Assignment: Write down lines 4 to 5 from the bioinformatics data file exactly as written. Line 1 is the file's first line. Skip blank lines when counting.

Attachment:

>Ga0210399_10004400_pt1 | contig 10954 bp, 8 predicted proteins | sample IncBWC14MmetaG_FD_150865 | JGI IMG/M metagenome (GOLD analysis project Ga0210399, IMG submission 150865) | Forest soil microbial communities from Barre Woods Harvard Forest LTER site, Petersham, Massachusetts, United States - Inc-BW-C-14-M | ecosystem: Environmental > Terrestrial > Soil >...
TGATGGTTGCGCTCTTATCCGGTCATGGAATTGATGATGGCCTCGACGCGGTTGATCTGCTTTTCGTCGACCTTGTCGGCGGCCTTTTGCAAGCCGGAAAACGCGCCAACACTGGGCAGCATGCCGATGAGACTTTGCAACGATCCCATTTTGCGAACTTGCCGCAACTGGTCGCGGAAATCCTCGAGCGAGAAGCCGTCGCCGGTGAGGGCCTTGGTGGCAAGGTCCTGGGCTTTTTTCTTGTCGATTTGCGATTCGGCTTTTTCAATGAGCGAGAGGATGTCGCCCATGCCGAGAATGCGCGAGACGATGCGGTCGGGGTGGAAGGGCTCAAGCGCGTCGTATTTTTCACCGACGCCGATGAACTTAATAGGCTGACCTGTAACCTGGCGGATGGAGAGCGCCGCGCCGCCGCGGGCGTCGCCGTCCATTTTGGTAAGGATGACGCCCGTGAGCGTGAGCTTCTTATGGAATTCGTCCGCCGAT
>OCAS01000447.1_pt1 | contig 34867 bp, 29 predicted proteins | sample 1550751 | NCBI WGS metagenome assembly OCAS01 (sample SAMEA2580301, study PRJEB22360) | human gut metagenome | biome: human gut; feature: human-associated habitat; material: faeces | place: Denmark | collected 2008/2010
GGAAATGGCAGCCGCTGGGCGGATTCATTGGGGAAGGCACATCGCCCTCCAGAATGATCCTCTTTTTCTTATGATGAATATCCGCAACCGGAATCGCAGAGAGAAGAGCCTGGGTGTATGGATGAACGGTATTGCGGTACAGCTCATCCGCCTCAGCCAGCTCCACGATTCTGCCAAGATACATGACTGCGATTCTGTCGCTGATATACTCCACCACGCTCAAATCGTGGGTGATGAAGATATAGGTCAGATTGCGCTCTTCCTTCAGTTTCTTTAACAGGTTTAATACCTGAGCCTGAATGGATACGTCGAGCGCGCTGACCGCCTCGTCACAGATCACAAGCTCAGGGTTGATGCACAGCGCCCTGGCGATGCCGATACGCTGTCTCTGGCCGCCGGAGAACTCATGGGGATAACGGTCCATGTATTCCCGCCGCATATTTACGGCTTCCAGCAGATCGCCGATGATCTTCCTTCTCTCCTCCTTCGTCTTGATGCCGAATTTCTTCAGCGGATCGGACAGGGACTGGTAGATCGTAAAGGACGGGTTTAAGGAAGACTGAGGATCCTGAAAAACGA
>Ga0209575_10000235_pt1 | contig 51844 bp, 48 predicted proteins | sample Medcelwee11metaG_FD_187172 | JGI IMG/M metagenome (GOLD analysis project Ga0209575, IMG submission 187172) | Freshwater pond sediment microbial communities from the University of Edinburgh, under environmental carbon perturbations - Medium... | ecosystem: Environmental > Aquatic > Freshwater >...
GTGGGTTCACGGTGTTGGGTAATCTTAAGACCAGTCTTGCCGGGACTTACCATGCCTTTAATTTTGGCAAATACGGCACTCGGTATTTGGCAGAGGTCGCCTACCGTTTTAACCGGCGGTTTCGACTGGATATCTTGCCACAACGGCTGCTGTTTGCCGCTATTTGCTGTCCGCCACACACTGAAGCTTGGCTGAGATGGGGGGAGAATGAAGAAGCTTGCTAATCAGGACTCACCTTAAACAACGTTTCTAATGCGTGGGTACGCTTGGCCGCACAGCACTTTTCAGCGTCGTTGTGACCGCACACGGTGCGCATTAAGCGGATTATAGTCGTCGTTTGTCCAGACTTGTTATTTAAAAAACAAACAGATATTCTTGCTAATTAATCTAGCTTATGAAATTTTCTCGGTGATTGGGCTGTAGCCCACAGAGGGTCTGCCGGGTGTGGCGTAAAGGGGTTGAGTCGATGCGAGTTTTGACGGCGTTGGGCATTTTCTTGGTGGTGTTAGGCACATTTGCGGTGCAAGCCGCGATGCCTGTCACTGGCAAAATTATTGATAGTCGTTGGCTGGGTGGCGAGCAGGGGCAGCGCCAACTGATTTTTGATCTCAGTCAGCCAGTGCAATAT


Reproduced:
GGAAATGGCAGCCGCTGGGCGGATTCATTGGGGAAGGCACATCGCCCTCCAGAATGATCCTCTTTTTCTTATGATGAATATCCGCAACCGGAATCGCAGAGAGAAGAGCCTGGGTGTATGGATGAACGGTATTGCGGTACAGCTCATCCGCCTCAGCCAGCTCCACGATTCTGCCAAGATACATGACTGCGATTCTGTCGCTGATATACTCCACCACGCTCAAATCGTGGGTGATGAAGATATAGGTCAGATTGCGCTCTTCCTTCAGTTTCTTTAACAGGTTTAATACCTGAGCCTGAATGGATACGTCGAGCGCGCTGACCGCCTCGTCACAGATCACAAGCTCAGGGTTGATGCACAGCGCCCTGGCGATGCCGATACGCTGTCTCTGGCCGCCGGAGAACTCATGGGGATAACGGTCCATGTATTCCCGCCGCATATTTACGGCTTCCAGCAGATCGCCGATGATCTTCCTTCTCTCCTCCTTCGTCTTGATGCCGAATTTCTTCAGCGGATCGGACAGGGACTGGTAGATCGTAAAGGACGGGTTTAAGGAAGACTGAGGATCCTGAAAAACGA
>Ga0209575_10000235_pt1 | contig 51844 bp, 48 predicted proteins | sample Medcelwee11metaG_FD_187172 | JGI IMG/M metagenome (GOLD analysis project Ga0209575, IMG submission 187172) | Freshwater pond sediment microbial communities from the University of Edinburgh, under environmental carbon perturbations - Medium... | ecosystem: Environmental > Aquatic > Freshwater >...